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Botox Neurotoxin Can Jump From Brain Cell To Brain Cell

In one of the stranger medical discoveries of the last few decades, scientists found that injecting the deadly botulinum toxin into people’s faces can remove wrinkles and even help ease symptoms of many neuromuscular diseases. Botox, as one of the drugs derived from the botulinum toxin is known, has become one of the most in-demand cosmetic treatments around the world.

Yep, people actually inject deadly neurotoxins into their faces to look younger.

Yes, people actually inject deadly neurotoxins into their faces to look younger.

Despite being so popular, the mechanism behind the effects of Botox are still not well understood. Previous research has shown the Botox can bind to neurons in the brain. However, the method of transmission throughout the brain has been a mystery.

Now, a recent study has revealed some surprising finds behind the effects of these botulinum therapies. According to this new research published in Cell Reports, tetanus and botulinum neurotoxins such as Botox actually have the ability to jump between individual neurons in the brain.

Botox has been shown to be capable of transmission between brain cells.

Botox has been shown to be capable of transmission between brain cells.

This new finding might help explain some of the mysterious effects of Botox treatments. Ewa Bomba-Warczak, one of the researchers in this study, told Science Daily that until now, there hasn’t been a concrete explanation for how Botox treats neuromuscular disorders outside of direct injection sites:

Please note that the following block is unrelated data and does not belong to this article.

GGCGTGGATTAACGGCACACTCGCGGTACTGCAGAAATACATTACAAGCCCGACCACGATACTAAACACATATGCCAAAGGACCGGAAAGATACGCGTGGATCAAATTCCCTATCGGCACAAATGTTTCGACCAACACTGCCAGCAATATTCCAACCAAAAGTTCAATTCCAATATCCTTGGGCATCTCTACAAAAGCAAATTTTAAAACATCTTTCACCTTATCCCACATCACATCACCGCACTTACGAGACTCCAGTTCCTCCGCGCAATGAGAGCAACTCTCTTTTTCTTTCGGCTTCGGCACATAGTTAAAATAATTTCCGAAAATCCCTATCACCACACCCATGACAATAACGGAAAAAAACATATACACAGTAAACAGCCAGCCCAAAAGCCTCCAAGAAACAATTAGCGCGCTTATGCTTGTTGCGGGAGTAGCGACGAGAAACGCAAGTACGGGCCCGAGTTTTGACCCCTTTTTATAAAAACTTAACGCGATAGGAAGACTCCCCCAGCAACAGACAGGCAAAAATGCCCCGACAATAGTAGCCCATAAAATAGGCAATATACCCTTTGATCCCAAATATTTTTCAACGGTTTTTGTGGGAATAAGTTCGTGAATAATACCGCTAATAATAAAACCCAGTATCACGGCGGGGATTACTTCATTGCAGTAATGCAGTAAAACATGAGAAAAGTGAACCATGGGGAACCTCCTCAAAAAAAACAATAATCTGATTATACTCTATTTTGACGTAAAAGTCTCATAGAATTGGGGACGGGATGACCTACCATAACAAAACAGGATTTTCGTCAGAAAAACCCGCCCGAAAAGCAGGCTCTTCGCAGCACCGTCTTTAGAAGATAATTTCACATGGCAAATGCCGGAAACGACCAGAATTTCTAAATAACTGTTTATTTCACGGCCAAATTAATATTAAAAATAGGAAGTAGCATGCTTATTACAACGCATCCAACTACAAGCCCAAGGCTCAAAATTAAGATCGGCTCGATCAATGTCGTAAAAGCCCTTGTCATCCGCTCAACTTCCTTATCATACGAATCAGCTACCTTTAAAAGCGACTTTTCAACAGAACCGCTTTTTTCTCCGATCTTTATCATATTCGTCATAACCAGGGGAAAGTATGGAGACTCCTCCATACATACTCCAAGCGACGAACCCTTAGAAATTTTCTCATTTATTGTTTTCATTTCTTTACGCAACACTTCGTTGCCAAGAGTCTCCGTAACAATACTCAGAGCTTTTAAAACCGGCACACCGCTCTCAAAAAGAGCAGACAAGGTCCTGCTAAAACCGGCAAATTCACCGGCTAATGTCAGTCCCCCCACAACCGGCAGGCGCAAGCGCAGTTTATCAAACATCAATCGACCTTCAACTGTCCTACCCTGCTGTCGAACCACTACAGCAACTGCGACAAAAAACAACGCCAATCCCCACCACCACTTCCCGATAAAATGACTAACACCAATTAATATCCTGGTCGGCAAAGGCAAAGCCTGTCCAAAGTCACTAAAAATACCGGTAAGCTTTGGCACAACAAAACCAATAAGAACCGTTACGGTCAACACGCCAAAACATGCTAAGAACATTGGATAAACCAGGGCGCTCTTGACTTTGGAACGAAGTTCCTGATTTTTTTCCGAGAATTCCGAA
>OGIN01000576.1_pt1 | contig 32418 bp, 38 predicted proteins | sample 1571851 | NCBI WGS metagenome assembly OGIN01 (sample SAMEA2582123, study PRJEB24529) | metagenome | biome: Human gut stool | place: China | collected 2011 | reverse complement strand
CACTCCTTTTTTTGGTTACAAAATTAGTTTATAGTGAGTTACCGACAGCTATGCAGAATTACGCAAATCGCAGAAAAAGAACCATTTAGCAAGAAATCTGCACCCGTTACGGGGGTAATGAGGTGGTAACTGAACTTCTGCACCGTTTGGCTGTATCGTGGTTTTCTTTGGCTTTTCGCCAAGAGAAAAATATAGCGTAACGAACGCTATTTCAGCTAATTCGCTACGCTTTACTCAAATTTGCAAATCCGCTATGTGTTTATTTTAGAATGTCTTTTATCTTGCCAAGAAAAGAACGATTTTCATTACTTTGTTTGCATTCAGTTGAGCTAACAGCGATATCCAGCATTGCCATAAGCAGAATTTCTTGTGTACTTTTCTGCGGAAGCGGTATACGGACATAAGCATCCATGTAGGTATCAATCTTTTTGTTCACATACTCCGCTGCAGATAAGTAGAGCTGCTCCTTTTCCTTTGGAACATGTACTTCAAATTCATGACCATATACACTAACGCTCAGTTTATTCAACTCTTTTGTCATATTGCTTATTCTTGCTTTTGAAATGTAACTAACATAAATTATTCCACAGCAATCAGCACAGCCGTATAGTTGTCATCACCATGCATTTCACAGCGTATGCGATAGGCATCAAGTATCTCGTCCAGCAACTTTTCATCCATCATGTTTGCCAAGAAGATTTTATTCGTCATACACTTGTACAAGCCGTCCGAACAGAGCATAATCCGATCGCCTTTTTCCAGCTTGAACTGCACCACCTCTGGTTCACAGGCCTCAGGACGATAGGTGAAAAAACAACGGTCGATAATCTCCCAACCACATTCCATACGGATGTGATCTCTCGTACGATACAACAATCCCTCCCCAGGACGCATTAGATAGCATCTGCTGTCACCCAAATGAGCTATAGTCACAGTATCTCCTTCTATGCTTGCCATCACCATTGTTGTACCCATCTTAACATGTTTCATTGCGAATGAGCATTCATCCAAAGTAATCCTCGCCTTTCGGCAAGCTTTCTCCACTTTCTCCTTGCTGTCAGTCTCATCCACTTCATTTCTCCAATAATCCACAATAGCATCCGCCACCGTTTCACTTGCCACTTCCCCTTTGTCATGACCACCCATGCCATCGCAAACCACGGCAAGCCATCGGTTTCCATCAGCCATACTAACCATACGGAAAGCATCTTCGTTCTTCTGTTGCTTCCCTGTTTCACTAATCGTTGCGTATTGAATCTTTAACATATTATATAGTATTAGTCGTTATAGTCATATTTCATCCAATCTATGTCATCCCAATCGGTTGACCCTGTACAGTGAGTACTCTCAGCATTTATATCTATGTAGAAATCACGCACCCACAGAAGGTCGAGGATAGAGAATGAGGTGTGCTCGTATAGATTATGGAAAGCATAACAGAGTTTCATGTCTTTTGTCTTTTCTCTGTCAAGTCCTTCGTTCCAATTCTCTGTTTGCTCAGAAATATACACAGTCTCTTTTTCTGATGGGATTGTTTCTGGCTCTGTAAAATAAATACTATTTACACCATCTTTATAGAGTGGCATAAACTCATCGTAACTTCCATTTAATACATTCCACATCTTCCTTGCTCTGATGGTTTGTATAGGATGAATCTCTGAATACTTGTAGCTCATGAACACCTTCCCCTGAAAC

In many cases, after an injection for a disabling spasm of neck muscles called cervical dystonia, there is no change in muscle tone but the patient finds relief and is perfectly happy. That result can’t be explained by the local effects.

Researchers discovered the new property of Botox by creating a set of artificial neural pathways using mouse brain cells. A series of microscopic channels was created, into which were inserted neurons that eventually grew axons – the hair-like extensions of nerve cells that allow them to communicate with one another and form neural networks.

A "neural network on a chip" was used in this recent Botox study.

Axon fibers on a “neural network on a chip” similar to the one used in this recent Botox study.

Botulinum toxins were injected into one end of these axon channels, while the other was left unaffected. Researchers discovered that the toxins were able to “jump” from neuron to neuron, implying that Botox and other botulinum neurotoxins can be transmitted via transcytosis, or cellular transport:

These findings directly demonstrate that these agents undergo transcytosis and interneuronal transfer in an active form, resulting in long-distance effects.

Discovering this mechanism could allow for the development of powerful new drugs which can target specific neural networks. If Botox and other neurotoxins can enter the body via injection and travel from neuron to neuron, medical researchers might be able to design accurate drugs that target specific centers of the brain using genetically modified versions of these neurotoxins. While this might sound like the origin story out of a zombie movie, gene-editing techniques like CRISPR are already being tested in the creation of designer forms of viruses that might soon treat many as yet untreatable illnesses and diseases.